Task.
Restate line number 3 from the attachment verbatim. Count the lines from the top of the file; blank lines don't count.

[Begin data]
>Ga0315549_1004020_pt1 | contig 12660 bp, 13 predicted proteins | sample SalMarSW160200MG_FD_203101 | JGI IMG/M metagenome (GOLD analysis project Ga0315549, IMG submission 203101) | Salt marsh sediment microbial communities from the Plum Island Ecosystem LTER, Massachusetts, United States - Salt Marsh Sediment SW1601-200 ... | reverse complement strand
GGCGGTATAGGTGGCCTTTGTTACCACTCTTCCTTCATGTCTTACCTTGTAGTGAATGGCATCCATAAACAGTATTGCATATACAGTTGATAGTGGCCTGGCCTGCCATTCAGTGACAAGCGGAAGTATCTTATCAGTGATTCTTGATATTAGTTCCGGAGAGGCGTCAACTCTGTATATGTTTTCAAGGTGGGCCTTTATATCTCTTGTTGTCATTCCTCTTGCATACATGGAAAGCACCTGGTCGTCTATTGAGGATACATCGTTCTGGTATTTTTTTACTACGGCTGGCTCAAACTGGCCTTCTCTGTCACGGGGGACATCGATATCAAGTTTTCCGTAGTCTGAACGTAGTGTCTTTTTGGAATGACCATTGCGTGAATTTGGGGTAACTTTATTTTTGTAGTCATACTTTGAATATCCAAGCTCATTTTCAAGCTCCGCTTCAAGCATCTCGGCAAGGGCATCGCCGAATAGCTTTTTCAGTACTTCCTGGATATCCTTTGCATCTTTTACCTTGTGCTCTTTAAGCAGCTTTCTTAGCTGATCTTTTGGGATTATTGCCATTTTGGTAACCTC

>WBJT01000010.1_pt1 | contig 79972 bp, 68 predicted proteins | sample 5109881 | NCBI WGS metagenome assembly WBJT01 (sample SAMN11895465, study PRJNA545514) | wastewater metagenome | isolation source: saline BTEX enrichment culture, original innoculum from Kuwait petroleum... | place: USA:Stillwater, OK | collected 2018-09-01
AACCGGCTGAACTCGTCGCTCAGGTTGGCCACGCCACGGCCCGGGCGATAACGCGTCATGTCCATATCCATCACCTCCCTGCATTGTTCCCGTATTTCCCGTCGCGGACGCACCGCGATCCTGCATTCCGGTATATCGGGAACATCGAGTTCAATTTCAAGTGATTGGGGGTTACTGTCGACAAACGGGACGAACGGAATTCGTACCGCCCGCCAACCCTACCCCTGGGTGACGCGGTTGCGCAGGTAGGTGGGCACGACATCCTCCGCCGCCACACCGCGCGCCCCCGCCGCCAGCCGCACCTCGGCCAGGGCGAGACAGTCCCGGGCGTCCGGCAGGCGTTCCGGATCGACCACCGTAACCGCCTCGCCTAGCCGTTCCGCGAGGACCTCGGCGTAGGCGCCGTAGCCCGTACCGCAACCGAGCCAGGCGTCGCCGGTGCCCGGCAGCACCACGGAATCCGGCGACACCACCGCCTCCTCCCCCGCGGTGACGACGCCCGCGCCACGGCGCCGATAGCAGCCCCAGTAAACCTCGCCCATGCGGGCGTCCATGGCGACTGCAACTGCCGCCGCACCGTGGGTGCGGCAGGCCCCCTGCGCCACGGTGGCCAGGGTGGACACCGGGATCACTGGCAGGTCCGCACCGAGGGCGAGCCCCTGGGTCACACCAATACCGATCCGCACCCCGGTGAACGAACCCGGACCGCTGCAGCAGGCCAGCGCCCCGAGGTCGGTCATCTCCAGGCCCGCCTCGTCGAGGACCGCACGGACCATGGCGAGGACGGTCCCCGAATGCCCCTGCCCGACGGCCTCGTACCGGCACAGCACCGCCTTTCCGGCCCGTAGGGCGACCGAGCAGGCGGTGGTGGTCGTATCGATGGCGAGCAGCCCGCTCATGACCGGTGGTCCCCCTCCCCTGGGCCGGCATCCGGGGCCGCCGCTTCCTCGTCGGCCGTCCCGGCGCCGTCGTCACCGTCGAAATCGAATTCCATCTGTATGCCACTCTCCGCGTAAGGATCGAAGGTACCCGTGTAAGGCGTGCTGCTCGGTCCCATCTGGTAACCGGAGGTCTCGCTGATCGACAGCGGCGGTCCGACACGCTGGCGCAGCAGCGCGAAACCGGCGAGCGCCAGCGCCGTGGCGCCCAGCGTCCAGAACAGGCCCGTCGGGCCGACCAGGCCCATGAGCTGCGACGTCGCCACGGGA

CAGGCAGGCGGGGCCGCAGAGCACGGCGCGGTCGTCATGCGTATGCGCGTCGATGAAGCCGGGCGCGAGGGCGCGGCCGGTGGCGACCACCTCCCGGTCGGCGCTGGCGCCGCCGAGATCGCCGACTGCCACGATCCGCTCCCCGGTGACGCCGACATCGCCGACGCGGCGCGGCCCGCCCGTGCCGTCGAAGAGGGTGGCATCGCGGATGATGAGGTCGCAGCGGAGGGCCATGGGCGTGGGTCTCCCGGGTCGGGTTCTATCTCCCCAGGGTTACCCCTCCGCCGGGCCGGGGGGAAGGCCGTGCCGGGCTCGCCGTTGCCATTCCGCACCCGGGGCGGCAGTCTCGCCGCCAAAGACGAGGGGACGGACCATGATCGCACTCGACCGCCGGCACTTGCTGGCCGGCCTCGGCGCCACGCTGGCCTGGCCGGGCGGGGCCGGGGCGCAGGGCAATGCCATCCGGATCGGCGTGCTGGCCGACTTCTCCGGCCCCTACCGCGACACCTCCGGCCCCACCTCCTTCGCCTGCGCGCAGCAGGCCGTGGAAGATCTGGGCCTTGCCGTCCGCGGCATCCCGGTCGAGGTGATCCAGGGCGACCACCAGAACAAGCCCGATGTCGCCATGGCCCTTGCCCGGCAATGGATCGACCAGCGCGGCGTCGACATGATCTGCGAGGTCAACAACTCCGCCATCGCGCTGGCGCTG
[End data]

>WBJT01000010.1_pt1 | contig 79972 bp, 68 predicted proteins | sample 5109881 | NCBI WGS metagenome assembly WBJT01 (sample SAMN11895465, study PRJNA545514) | wastewater metagenome | isolation source: saline BTEX enrichment culture, original innoculum from Kuwait petroleum... | place: USA:Stillwater, OK | collected 2018-09-01